- They do not wish to expose themselves in front of their parents. Mothers and their immediate network see breastfeeding as ‘weird’, incestuous, embarrassing – something that is uncomfortable to see
- Breastfeeding in public is not accepted within their community – Trust networks are incredibly strong and many girls do not travel far outside of their community
- The babies’ fathers, mum’s friends and her own parents are key influencers
- Support from each other helps them continue feeding
- There is confusion about what is best – The target audience does seek advice and is receptive
- They can feel isolated and seek refuge online where support is not available at home
- Self-esteem is an issue
A range of barriers to breastfeeding were identified through the project’s research phase:
- ‘I wasn’t breastfed, it’s not a done thing in my family’
- ‘It’s something earth mothers or hippies do’
- Fear of failure
- ‘It limits my life - I can’t drink, smoke or take medicine when breastfeeding’
- ‘My boobs are mine and my partners – they’re for sex, not for babies’
- ‘What if my baby gets hungry when there’s nowhere private to feed him/her’
- Bottle feeding’s easier
- ‘I want my body back as soon as possible’
The interventions would need to minimise these barriers and maximise the benefits as part of the exchange process. While these were all identified as crucial factors, the key incentive for behaviour change would be an emotional, value-based one. Health messages about breastfeeding are generally familiar to young mums. However, on their own they are not enough to shift attitudes and perceptions. More important would be to emphasise young, breastfeeding mums as achievers, doing a brilliant job for their baby:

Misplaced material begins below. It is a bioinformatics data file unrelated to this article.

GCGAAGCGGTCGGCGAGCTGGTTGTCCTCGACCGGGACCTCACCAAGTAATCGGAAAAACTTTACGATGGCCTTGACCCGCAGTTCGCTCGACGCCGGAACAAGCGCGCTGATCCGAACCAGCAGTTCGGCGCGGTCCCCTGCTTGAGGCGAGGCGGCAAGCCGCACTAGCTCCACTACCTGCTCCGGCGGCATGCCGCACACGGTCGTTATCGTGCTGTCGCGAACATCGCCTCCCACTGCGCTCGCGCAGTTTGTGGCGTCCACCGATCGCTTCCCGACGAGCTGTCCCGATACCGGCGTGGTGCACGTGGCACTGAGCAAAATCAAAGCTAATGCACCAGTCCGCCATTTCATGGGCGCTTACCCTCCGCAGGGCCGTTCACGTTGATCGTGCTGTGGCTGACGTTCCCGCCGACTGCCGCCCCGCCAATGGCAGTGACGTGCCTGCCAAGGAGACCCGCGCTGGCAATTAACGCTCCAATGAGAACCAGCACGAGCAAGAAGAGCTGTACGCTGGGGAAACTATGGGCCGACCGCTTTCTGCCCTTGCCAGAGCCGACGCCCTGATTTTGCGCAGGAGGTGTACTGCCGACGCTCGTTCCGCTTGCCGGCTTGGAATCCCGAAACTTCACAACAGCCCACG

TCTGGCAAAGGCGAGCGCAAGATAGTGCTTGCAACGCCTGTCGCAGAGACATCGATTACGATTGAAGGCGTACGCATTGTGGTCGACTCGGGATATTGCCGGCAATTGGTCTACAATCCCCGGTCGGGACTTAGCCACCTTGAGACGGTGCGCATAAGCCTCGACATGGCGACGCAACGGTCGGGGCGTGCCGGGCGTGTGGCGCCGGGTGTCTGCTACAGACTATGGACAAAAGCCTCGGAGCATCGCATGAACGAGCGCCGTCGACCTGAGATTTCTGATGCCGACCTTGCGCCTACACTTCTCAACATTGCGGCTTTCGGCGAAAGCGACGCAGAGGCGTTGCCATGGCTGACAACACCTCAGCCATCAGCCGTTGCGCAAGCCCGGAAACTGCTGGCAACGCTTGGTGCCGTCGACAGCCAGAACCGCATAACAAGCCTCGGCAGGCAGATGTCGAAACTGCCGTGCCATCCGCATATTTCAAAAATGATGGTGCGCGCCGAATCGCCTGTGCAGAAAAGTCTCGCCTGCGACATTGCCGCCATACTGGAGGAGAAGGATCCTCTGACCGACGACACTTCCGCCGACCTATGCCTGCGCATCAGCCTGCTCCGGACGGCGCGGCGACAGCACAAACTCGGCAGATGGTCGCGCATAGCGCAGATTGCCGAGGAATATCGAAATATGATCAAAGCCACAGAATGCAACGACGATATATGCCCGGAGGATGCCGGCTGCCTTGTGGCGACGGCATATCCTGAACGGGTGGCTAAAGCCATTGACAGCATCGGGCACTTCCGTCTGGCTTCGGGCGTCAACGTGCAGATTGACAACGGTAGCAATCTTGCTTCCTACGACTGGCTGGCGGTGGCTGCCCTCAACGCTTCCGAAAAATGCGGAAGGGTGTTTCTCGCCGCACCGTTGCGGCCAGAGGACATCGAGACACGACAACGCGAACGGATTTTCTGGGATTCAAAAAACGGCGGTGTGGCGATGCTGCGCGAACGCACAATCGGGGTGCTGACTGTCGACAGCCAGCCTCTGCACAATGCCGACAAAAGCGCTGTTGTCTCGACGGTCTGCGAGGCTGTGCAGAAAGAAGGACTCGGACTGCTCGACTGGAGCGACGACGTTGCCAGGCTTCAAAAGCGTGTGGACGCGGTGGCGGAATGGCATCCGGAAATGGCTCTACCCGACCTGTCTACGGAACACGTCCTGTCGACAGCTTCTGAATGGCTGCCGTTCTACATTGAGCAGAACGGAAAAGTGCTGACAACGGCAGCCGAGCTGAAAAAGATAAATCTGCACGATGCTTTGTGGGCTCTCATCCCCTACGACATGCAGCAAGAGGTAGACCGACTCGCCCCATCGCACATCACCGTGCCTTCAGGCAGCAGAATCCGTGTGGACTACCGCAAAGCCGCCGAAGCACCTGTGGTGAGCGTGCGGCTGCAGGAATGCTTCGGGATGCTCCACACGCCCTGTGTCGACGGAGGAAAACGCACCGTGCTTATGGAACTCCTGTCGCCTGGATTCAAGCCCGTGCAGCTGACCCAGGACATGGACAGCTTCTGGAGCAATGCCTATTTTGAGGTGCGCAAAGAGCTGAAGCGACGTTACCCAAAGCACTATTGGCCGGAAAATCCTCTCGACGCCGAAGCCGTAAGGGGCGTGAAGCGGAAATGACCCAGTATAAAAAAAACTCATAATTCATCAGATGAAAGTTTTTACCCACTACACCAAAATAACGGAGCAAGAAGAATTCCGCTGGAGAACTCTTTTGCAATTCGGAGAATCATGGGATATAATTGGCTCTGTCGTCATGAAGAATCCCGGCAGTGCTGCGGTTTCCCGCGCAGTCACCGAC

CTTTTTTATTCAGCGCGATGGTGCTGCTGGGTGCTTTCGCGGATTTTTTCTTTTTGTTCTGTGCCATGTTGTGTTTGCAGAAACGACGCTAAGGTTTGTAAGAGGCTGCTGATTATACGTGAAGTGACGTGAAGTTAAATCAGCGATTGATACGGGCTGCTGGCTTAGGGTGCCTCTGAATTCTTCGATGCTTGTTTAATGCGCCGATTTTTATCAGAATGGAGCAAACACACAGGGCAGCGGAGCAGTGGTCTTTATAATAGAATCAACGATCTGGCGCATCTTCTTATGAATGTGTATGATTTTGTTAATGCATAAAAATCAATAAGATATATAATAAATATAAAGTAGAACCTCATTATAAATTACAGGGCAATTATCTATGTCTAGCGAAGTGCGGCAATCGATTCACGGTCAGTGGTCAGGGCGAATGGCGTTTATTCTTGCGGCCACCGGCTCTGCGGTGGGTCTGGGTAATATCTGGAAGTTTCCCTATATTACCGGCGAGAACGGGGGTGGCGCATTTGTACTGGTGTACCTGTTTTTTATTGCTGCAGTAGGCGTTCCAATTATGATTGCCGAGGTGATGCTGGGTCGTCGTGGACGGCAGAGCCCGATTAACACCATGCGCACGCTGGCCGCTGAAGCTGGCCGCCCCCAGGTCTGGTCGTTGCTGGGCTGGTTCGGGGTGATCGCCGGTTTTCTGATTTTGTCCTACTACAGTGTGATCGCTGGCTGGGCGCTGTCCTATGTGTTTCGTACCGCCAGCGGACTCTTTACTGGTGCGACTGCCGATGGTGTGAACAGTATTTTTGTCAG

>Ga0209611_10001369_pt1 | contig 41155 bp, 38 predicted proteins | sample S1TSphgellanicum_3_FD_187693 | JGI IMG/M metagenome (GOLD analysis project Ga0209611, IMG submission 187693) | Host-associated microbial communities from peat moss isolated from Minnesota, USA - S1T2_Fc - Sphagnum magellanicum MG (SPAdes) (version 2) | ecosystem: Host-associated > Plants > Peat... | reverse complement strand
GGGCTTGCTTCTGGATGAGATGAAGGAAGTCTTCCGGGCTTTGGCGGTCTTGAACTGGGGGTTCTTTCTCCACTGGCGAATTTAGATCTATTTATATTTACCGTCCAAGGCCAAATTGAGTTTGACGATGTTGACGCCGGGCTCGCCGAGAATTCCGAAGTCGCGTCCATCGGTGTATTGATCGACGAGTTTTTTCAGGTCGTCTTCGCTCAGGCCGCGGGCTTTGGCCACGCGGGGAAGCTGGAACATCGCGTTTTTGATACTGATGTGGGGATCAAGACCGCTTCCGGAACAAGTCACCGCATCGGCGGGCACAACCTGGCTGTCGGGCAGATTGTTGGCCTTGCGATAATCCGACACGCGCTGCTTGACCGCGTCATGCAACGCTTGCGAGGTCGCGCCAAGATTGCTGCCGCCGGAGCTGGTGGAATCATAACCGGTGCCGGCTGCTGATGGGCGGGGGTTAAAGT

‘Breastfeeding is your achievement – your baby will get the best start in life because of you – it’s something amazing that only you can do.’
The focus groups and meetings with Little Angels peer supporters and breastfeeding coordinators also identified the following factors as competing for mums’ attention and intention to breastfeed, which would need to be addressed by any campaign developed:
- Vast marketing budgets of formula companies – TV/press and advertising in Emma’s diary, in Bounty packs and, in some areas, in doctors surgeries
- Lack of identification with national marketing material, resulting in lack of knowledge about health benefits – For example, assumption that bottle-feeding is the healthiest option because of the benefits listed on the tin
- In many cases, lack of support from peers, family and partners – Some girls' support networks actively discourage them from breastfeeding, seeing it as something ‘unnatural’ or ‘gross’
- Issues around body image, style and vanity
Based on national and local evidence, Be A Star sought to prioritise the following segments:
- 16- to 25-year-old mums, white and mixed race ethnicity, in low paid or no employment